The beleaguered nations of Europe created a program called EFSF (European Financial Stability Facility) to help sovereign debt issuers and Euro Zone banks cope with the ratings agency cuts to their debt ratings and rising interest rates. But yesterday, the S&P downgraded the EFSF itself.
Yesterday, investors began dumping bonds, even in stronger economies like Austria and Finland. The sell-off shows a need for bolder solutions to the European debt crisis, say some.
Stock markets in the US and Europe fell Tuesday, stunned by news that Greeks will vote in January on national austerity measures tied to resolving Greece's sovereign debt woes.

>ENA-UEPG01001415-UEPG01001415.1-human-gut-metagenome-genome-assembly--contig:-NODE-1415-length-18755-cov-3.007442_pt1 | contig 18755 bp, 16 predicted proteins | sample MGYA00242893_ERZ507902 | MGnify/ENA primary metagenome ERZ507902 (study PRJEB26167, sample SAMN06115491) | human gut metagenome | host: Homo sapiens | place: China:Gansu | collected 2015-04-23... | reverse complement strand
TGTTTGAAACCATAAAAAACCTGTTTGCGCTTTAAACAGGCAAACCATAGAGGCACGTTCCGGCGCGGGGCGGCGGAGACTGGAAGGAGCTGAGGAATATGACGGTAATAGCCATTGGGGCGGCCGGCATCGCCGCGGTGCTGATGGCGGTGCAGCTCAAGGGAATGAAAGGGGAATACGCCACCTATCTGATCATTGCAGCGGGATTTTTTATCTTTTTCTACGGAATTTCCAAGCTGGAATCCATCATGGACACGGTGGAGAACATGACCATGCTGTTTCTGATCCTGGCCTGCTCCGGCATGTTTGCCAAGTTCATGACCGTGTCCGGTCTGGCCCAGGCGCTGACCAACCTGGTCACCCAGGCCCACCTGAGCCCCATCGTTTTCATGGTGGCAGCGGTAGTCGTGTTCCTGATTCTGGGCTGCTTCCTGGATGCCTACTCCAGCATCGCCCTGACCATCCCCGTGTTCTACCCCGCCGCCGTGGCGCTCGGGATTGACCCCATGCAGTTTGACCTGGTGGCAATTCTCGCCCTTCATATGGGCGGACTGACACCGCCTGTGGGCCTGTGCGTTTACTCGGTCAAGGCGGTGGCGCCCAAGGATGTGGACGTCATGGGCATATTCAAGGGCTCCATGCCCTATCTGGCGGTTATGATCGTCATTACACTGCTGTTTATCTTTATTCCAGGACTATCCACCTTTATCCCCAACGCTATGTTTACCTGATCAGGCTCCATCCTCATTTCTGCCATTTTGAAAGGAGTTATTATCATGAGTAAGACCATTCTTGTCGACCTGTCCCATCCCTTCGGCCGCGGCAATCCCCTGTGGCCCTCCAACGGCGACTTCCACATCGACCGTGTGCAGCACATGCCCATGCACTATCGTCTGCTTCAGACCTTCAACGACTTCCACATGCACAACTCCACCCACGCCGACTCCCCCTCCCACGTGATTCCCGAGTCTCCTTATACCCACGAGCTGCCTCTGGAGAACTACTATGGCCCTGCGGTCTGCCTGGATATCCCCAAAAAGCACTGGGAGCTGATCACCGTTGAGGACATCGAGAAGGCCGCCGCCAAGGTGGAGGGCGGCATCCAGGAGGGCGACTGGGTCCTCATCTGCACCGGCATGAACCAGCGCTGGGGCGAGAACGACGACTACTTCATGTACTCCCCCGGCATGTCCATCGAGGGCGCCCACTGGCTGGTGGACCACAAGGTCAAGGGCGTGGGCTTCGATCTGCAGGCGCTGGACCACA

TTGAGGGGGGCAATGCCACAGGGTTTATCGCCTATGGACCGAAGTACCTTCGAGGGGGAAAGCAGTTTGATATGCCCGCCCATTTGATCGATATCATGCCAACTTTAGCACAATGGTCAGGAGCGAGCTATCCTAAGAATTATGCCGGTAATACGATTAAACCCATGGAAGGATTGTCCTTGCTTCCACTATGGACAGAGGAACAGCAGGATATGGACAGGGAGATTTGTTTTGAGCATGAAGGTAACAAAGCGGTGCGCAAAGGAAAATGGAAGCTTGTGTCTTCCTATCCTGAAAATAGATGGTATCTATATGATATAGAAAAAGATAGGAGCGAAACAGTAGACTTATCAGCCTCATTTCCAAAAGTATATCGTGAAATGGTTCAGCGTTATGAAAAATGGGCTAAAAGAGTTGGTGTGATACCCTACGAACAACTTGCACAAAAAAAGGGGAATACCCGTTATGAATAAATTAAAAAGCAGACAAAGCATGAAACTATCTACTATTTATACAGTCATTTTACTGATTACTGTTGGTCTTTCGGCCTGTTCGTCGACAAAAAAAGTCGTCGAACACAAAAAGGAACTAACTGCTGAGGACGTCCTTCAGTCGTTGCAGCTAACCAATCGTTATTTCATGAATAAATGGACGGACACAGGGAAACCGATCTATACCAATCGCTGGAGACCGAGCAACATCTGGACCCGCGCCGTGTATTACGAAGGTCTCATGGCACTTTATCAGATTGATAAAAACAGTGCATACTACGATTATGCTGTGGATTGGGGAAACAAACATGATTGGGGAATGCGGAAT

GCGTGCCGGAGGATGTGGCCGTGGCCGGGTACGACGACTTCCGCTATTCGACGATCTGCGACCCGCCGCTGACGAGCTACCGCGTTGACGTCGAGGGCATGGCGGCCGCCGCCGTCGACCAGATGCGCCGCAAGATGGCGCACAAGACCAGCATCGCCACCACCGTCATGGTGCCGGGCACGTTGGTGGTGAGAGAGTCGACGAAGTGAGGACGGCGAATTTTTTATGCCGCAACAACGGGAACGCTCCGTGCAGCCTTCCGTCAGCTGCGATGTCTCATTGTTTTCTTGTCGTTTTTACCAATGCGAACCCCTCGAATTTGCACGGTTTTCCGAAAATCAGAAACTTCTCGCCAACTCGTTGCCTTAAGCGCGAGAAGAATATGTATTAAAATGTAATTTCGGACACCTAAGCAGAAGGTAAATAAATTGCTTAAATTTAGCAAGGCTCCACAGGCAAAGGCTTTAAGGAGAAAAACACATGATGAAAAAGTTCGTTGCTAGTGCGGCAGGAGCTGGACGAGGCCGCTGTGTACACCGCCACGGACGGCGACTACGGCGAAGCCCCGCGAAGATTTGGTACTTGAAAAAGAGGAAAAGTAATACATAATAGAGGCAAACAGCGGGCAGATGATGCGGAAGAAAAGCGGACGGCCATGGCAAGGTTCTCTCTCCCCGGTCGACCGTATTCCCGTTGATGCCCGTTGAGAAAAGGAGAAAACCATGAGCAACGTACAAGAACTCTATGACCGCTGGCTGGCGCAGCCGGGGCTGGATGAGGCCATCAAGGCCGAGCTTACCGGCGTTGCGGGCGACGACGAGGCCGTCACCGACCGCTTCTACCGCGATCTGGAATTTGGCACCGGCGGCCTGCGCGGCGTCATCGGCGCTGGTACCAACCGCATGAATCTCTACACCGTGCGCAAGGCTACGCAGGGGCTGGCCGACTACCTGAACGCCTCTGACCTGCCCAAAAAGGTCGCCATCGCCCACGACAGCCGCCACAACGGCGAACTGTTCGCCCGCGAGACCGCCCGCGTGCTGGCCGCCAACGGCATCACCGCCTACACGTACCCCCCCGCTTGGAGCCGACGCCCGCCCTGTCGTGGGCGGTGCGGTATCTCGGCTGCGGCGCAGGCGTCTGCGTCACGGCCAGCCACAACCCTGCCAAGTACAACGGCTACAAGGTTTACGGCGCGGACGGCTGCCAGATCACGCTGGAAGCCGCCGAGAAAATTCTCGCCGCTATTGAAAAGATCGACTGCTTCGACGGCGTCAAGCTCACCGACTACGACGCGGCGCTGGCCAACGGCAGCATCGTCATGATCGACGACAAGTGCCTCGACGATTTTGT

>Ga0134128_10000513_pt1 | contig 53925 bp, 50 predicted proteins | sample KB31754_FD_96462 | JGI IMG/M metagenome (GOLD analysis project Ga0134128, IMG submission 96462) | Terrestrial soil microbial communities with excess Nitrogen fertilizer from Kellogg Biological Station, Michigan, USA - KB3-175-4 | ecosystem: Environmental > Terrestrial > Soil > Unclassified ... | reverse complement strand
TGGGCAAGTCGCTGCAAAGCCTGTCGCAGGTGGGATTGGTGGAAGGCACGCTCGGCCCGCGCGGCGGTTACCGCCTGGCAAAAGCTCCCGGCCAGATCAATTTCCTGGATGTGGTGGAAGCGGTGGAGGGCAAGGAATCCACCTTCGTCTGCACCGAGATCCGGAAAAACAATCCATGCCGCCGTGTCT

As developed economies deal with debt and emerging economies like China ramp up, the G20 must spearhead coordinated, complementary policies to navigate the choppy waters ahead, especially for Europe. Austerity alone won't do the trick.
Although China, the world's largest creditor, has bought European bonds in the past, experts doubts that it will invest in a new investment vehicle meant to alleviate the Europe debt crisis.